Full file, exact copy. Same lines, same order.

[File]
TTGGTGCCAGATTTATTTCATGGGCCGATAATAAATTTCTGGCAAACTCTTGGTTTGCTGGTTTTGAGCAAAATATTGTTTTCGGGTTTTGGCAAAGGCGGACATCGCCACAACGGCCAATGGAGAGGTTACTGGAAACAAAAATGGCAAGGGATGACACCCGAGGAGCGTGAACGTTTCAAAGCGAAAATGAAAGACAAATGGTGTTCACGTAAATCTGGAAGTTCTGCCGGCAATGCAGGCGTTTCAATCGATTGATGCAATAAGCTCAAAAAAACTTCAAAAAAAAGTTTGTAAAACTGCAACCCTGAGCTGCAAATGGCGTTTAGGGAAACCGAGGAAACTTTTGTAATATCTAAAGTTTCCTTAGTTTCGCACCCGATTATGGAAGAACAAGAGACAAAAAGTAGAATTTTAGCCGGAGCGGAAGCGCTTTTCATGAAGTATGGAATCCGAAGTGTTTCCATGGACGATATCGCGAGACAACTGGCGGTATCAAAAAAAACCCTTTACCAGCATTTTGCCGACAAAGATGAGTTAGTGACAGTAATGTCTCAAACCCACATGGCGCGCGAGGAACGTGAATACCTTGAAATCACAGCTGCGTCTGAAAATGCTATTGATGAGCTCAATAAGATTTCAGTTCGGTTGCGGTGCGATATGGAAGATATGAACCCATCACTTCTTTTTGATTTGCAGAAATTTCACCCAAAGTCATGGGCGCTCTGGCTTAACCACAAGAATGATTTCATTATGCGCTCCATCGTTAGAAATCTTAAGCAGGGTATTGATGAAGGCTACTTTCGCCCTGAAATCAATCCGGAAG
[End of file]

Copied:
TTGGTGCCAGATTTATTTCATGGGCCGATAATAAATTTCTGGCAAACTCTTGGTTTGCTGGTTTTGAGCAAAATATTGTTTTCGGGTTTTGGCAAAGGCGGACATCGCCACAACGGCCAATGGAGAGGTTACTGGAAACAAAAATGGCAAGGGATGACACCCGAGGAGCGTGAACGTTTCAAAGCGAAAATGAAAGACAAATGGTGTTCACGTAAATCTGGAAGTTCTGCCGGCAATGCAGGCGTTTCAATCGATTGATGCAATAAGCTCAAAAAAACTTCAAAAAAAAGTTTGTAAAACTGCAACCCTGAGCTGCAAATGGCGTTTAGGGAAACCGAGGAAACTTTTGTAATATCTAAAGTTTCCTTAGTTTCGCACCCGATTATGGAAGAACAAGAGACAAAAAGTAGAATTTTAGCCGGAGCGGAAGCGCTTTTCATGAAGTATGGAATCCGAAGTGTTTCCATGGACGATATCGCGAGACAACTGGCGGTATCAAAAAAAACCCTTTACCAGCATTTTGCCGACAAAGATGAGTTAGTGACAGTAATGTCTCAAACCCACATGGCGCGCGAGGAACGTGAATACCTTGAAATCACAGCTGCGTCTGAAAATGCTATTGATGAGCTCAATAAGATTTCAGTTCGGTTGCGGTGCGATATGGAAGATATGAACCCATCACTTCTTTTTGATTTGCAGAAATTTCACCCAAAGTCATGGGCGCTCTGGCTTAACCACAAGAATGATTTCATTATGCGCTCCATCGTTAGAAATCTTAAGCAGGGTATTGATGAAGGCTACTTTCGCCCTGAAATCAATCCGGAAG